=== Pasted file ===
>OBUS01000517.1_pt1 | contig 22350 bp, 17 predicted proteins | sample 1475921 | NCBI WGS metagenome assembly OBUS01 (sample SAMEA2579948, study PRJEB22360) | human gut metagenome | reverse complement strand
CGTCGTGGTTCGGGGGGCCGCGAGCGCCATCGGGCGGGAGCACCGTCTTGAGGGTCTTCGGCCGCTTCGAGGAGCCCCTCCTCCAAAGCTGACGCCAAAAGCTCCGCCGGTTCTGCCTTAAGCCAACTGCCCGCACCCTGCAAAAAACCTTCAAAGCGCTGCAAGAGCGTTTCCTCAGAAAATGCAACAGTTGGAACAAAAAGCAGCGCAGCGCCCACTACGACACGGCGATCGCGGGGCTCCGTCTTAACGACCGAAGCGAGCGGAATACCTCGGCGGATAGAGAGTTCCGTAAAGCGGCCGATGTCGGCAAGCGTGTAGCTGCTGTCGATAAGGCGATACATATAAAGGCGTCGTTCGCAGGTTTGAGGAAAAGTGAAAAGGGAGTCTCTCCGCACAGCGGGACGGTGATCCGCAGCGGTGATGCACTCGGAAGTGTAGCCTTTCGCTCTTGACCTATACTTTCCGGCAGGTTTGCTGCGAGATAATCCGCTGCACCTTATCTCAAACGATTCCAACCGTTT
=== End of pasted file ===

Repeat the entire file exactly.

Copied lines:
>OBUS01000517.1_pt1 | contig 22350 bp, 17 predicted proteins | sample 1475921 | NCBI WGS metagenome assembly OBUS01 (sample SAMEA2579948, study PRJEB22360) | human gut metagenome | reverse complement strand
CGTCGTGGTTCGGGGGGCCGCGAGCGCCATCGGGCGGGAGCACCGTCTTGAGGGTCTTCGGCCGCTTCGAGGAGCCCCTCCTCCAAAGCTGACGCCAAAAGCTCCGCCGGTTCTGCCTTAAGCCAACTGCCCGCACCCTGCAAAAAACCTTCAAAGCGCTGCAAGAGCGTTTCCTCAGAAAATGCAACAGTTGGAACAAAAAGCAGCGCAGCGCCCACTACGACACGGCGATCGCGGGGCTCCGTCTTAACGACCGAAGCGAGCGGAATACCTCGGCGGATAGAGAGTTCCGTAAAGCGGCCGATGTCGGCAAGCGTGTAGCTGCTGTCGATAAGGCGATACATATAAAGGCGTCGTTCGCAGGTTTGAGGAAAAGTGAAAAGGGAGTCTCTCCGCACAGCGGGACGGTGATCCGCAGCGGTGATGCACTCGGAAGTGTAGCCTTTCGCTCTTGACCTATACTTTCCGGCAGGTTTGCTGCGAGATAATCCGCTGCACCTTATCTCAAACGATTCCAACCGTTT